Over the past few years it’s become almost an article of faith that civil society—including philanthropy and the not-for-profit sector it supports—should operate on business principles, like rates-of-return, competition to weed out the weak, close supervision of the organizations you support, financial data as measures of success, and paying corporate salaries to the CEO.
Back where I come from there are men who do nothing all day but good deeds. They are called phil . . . er . . . phil . . . er . . . er . . . good-deed-doers, and their hearts are no bigger than yours. But they have one thing you haven't got! A testimonial! Therefore, in consideration of your kindness, I take pleasure at this
time in presenting you with a small token of our esteem and affection. And remember, my sentimental friend, that a heart is not judged by how much you love, but by how much you are loved by others.
Over the past year, the Obama Administration has ushered into the American political dynamic a number of changes in how government, at least at the federal level, does business. Some changes reflect shifts in government’s relationship to the nonprofit sector, a few trends meriting special attention:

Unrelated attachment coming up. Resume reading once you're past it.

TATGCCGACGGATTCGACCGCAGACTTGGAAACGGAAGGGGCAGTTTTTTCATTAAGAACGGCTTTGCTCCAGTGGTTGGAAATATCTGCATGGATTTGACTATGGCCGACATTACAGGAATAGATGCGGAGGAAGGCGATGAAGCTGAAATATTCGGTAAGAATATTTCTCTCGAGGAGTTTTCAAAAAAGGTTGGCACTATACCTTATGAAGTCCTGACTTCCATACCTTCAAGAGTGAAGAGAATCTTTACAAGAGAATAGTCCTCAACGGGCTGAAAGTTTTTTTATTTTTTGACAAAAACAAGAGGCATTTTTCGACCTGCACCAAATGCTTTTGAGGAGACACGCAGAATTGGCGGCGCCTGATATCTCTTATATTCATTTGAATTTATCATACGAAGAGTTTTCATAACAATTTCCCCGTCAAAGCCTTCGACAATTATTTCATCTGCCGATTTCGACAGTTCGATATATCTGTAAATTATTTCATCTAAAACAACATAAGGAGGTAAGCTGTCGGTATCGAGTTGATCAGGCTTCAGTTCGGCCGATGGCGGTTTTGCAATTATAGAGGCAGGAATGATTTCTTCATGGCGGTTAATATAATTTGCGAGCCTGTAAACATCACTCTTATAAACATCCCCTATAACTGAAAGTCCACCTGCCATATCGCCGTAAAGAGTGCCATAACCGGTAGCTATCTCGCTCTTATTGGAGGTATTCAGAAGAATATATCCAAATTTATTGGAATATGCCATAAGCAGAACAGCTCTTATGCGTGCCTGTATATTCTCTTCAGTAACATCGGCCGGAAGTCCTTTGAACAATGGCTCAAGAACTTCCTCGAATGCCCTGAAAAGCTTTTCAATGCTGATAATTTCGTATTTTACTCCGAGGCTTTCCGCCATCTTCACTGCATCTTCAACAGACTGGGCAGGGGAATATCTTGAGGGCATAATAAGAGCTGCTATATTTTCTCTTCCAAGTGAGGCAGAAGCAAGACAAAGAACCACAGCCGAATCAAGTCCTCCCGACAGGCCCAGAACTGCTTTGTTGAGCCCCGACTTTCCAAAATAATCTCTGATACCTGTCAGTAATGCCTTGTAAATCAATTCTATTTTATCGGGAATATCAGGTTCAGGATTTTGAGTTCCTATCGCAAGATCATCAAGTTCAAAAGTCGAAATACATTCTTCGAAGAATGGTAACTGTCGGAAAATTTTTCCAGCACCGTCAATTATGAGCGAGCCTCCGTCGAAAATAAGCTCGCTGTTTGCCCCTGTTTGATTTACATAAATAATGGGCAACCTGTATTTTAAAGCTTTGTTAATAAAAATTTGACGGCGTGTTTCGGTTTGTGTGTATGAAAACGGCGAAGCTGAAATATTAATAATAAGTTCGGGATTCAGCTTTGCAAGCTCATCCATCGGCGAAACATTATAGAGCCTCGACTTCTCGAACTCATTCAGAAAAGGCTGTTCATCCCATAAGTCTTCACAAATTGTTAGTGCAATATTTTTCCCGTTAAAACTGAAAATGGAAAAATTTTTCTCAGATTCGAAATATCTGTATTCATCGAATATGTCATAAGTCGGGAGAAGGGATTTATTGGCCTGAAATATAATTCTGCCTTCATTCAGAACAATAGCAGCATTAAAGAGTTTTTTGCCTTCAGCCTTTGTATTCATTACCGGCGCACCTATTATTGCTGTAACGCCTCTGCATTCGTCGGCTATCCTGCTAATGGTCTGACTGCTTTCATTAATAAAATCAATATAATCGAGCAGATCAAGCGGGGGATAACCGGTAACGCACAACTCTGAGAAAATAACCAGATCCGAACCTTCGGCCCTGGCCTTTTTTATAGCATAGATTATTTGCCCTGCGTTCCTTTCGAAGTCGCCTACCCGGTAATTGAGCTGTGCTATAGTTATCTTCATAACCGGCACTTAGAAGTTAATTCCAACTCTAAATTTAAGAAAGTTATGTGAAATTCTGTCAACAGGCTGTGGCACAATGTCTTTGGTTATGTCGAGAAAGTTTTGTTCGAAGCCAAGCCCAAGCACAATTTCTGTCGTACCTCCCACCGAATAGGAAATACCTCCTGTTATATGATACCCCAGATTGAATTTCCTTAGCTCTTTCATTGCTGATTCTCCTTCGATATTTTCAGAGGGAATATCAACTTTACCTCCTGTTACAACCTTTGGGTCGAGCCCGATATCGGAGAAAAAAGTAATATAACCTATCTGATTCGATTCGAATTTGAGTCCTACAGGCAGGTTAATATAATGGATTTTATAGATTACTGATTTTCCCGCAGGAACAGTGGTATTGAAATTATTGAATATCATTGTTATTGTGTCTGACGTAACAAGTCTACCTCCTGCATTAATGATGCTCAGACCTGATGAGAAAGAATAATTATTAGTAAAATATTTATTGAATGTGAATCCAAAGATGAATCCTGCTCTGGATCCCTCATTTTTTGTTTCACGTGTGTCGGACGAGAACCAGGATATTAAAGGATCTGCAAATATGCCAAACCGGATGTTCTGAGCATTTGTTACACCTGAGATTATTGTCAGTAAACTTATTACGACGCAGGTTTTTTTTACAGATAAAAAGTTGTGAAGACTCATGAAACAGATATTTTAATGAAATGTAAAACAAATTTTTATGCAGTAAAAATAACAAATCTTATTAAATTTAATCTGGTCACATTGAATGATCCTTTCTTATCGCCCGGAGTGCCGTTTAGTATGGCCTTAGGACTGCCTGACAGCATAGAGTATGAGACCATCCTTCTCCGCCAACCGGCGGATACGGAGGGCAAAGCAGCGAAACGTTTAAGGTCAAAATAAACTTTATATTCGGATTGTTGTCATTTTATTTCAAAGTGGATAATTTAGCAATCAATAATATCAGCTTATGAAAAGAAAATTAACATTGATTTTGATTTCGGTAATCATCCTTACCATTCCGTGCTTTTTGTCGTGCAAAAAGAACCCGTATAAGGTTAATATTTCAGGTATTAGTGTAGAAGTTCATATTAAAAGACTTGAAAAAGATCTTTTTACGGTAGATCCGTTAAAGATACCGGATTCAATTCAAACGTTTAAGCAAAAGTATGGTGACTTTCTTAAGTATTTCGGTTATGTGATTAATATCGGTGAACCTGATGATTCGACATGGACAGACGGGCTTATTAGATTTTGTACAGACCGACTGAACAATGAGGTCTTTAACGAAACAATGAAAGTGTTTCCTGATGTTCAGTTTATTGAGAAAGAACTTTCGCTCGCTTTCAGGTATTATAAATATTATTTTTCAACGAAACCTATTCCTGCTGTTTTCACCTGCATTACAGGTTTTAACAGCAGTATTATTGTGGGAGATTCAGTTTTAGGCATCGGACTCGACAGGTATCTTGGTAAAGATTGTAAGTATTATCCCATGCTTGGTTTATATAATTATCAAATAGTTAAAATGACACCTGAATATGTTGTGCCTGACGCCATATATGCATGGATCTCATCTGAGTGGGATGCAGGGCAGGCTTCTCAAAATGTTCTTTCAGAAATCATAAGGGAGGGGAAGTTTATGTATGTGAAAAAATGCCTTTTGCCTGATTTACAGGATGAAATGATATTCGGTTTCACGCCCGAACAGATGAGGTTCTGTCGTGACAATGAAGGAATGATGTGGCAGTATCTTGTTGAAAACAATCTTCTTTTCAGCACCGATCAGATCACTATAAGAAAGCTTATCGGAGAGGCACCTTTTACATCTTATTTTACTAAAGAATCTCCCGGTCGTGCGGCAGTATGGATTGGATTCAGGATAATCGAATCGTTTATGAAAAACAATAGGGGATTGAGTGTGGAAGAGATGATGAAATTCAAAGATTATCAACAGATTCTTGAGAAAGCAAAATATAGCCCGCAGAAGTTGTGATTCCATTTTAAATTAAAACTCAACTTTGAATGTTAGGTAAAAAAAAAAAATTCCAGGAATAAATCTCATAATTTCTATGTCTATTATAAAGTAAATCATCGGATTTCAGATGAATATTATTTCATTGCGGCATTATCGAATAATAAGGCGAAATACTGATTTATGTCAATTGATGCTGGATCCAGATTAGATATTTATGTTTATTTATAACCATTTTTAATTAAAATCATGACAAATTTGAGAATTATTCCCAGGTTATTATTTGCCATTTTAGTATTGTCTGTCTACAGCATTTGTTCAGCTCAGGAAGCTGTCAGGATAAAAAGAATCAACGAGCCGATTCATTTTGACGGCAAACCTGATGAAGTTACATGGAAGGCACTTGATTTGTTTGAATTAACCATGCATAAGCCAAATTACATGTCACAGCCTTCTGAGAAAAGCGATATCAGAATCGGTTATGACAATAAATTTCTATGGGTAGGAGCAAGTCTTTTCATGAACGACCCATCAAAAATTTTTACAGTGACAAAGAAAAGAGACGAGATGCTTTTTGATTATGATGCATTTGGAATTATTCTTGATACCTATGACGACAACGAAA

Thanks to the Wall Street Journal, we learned of the planned construction of the modestly named Utopia, a 971-foot cruise ship that will follow an itinerary of "international cultural and sporting events" such as the Monaco Grand Prix (that's a car race, btw) and the Dubai World Cup (that's a horserace).
Today, I’m wandering over to the Dark Side.
Anxiety and technology are a potent mix. They will enable great things—from allowing consumers to make more-informed decisions to giving citizens the tools to hold their elected leaders more accountable. The same mix can produce explosive harm. In fact, for every pro-social application of the new technologies there are a like number of anti-social ones.
It is a pleasure and honor to join the conversation on this new blog. Some days I’m not sure I consider myself an “intrepid philanthropist,” but every day I consider myself a fan of Ed Skloot, the creator of this blog.
Ed encouraged me to use this space to elaborate on a theme that I’ve been writing about lately: the inevitability of transparency.
We've just posted a draft of a paper, titled "Disrupting Philanthropy: Technology and the Future of the Social Sector," written by Lucy Bernholz along with CSPCS director Edward Skloot and yours truly. Download it, read it, and go over to Lucy's blog, Philanthropy 2173, and tell us what you think about it. You can also follow the Twitter conversation by using hashtag #DisruptPhil.